Active Matter Influence on Coffee Rings published in Soft Matter

Active Matter Alters the Growth Dynamics of Coffee Rings

Active Matter Alters the Growth Dynamics of Coffee Rings
Tuğba Andaç, Pascal Weigmann, Sabareesh K. P. Velu, Erçağ Pinçe, Agnese Callegari, Giorgio Volpe, Giovanni Volpe & Agnese Callegari
Soft Matter 15(7), 1488—1496 (2019)
doi: 10.1039/C8SM01350K
arXiv: 1803.02619

How particles are deposited at the edge of evaporating droplets, i.e. the coffee ring effect, plays a crucial role in phenomena as diverse as thin-film deposition, self-assembly, and biofilm formation. Recently, microorganisms have been shown to passively exploit and alter these deposition dynamics to increase their survival chances under harshening conditions. Here, we show that, as the droplet evaporation rate slows down, bacterial mobility starts playing a major role in determining the growth dynamics of the edge of drying droplets. Such motility-induced dynamics can influence several biophysical phenomena, from the formation of biofilms to the spreading of pathogens in humid environments and on surfaces subject to periodic drying. Analogous dynamics in other active matter systems can be exploited for technological applications in printing, coating, and self-assembly, where the standard coffee-ring effect is often a nuisance.

Seminar by G. Volpe at UNAM, Mexico City, 18 Feb 2019

Optical Tweezers: From critical fluctuations to nanoscopic force measurement
Seminar at Sistemas Complejos y Física Estadística
UNAM – Universidad National de Mexico, Mexico City, Mexico
18 February 2019

I will first give a brief overview of optical trapping and optical manipulation — the invention that has earned Arthur Ashkin the 2019 Nobel Prize in Physics. Then, I will focus on some recent applications where we have used optical tweezers to characterise critical Casimir forces and to manipulate active matter. Finally, I will present a new approach to the calibration of optical forces that we have recently developed in collaboration with UNAM.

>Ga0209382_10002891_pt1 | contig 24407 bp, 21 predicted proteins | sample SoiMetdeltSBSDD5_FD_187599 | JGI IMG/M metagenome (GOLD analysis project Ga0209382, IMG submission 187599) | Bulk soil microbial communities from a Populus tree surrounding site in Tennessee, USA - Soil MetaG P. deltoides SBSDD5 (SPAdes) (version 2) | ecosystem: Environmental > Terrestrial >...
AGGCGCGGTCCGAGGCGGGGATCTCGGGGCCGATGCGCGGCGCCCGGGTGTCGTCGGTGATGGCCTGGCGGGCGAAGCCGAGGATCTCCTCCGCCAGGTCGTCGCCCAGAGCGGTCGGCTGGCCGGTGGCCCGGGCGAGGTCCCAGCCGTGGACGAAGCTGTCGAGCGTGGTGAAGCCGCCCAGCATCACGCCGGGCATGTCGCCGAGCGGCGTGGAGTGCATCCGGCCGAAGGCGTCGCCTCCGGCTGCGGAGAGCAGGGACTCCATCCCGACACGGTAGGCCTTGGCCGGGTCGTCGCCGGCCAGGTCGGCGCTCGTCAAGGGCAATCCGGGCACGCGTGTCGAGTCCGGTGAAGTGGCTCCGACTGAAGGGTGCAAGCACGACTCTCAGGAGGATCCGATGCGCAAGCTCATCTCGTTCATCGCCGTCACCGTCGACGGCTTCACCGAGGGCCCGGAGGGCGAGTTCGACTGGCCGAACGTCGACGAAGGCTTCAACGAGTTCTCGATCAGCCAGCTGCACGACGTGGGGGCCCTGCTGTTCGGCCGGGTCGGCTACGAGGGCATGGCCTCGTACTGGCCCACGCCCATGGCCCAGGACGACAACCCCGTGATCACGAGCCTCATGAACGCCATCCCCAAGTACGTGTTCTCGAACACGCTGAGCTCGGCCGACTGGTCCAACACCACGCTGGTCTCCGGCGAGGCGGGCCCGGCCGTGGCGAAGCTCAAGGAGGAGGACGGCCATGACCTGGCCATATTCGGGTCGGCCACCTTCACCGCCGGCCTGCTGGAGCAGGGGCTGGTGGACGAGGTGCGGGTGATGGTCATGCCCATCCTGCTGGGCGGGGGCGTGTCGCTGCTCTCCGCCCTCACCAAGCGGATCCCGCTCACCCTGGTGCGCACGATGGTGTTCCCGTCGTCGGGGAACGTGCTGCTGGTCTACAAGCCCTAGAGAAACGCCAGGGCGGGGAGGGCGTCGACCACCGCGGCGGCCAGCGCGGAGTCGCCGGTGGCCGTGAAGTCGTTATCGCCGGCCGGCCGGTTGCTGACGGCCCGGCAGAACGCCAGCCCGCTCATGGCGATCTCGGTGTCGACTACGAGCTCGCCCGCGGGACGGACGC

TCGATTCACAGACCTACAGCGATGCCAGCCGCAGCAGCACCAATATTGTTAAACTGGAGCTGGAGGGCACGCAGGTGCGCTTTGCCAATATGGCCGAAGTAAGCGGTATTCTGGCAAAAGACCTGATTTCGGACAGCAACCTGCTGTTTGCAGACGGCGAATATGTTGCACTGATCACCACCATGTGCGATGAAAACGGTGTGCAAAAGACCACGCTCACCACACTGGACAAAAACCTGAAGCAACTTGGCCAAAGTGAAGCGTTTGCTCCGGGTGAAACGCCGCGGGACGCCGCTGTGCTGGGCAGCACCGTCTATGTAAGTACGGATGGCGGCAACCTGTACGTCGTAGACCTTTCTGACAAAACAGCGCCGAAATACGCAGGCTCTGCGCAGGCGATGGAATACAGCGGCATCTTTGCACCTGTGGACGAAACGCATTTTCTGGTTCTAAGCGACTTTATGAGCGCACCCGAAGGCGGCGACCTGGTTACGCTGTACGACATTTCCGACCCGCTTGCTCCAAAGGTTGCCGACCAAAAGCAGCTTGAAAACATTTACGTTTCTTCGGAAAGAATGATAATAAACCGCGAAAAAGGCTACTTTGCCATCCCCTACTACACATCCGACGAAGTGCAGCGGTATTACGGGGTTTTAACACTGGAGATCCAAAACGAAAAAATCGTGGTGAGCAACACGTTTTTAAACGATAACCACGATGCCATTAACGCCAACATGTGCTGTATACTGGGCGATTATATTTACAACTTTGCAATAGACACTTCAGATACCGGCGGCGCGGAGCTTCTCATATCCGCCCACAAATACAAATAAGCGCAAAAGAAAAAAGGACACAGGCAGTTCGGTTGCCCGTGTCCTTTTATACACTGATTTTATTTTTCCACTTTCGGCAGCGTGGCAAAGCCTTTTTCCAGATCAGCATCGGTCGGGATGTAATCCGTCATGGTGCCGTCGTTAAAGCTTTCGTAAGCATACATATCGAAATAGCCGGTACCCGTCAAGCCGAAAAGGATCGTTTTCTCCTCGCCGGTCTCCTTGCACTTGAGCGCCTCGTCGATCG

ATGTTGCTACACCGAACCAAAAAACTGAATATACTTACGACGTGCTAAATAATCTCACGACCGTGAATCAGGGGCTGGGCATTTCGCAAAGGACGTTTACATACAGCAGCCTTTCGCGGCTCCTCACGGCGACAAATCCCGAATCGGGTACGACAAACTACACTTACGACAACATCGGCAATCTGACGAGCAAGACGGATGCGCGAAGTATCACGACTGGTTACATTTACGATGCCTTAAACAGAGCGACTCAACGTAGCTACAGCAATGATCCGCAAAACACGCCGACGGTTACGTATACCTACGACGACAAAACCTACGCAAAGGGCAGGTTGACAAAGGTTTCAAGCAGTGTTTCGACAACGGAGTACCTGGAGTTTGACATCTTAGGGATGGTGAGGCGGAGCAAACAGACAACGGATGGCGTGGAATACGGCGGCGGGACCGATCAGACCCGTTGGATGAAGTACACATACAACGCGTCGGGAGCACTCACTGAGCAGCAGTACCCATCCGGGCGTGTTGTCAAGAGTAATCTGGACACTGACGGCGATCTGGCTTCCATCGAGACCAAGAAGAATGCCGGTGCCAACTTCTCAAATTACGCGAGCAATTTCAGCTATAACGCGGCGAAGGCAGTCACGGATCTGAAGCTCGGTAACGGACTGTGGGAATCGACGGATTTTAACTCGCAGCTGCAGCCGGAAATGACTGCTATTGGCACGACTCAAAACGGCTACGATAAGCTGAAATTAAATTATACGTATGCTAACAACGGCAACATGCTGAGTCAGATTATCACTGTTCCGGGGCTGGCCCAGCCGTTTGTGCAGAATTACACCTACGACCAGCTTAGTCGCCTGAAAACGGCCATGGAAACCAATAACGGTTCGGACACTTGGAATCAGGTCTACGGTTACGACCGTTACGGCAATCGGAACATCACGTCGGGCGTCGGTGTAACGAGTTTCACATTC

Colloquium by G. Volpe at ICF, Cuernavaca, 13 Feb 2019

Emergent Complex Behaviour in Active Matter
Giovanni Volpe
Colloquium at Instituto de Ciencias Físicas
Cuernavaca, Morelos, Mexico
13 February 2019

After a brief introduction of active particles, I’ll present some recent advances on the study of active particles in complex and crowded environments.
First, I’ll show that active particles can work as microswimmers and microengines powered by critical fluctuations and controlled by light.
Then, I’ll discuss some examples of behavior of active particles in crowded environments: a few active particles alter the overall dynamics of a system; active particles create metastable clusters and channels; active matter leads to non-Boltzmann distributions and alternative non-equilibrium relations; and active colloidal molecules can be created and controlled by light.
Finally, I’ll present some examples of the behavior of active particles in complex environments: active particles often perform 2D active Brownian motion; active particles at liquid-liquid interfaces behave as active interstitials or as active atoms; and the environment alters the optimal search strategy for active particles in complex topologies.

https://www.fis.unam.mx/coloquios/473/qemergent-complex-behaviour-in-active-matterq

Invited talk by G. Volpe at Interface Dynamics and Dissipation Across the Time and Length-Scales, Tel Aviv, 21 may 2019

Emergent Complex Behaviour in Active Matter
Giovanni Volpe
Invited talk at “Interface Dynamics and Dissipation Across the Time- and Length-Scales”
CECAM Israel Workshop
Tel Aviv University, Tel Aviv, Israel
21-23 May 2019

After a brief introduction of active particles, I’ll present some recent advances on the study of active particles in complex and crowded environments.
First, I’ll show that active particles can work as microswimmers and microengines powered by critical fluctuations and controlled by light.
Then, I’ll discuss some examples of behavior of active particles in crowded environments: a few active particles alter the overall dynamics of a system; active particles create metastable clusters and channels; active matter leads to non-Boltzmann distributions and alternative non-equilibrium relations; and active colloidal molecules can be created and controlled by light.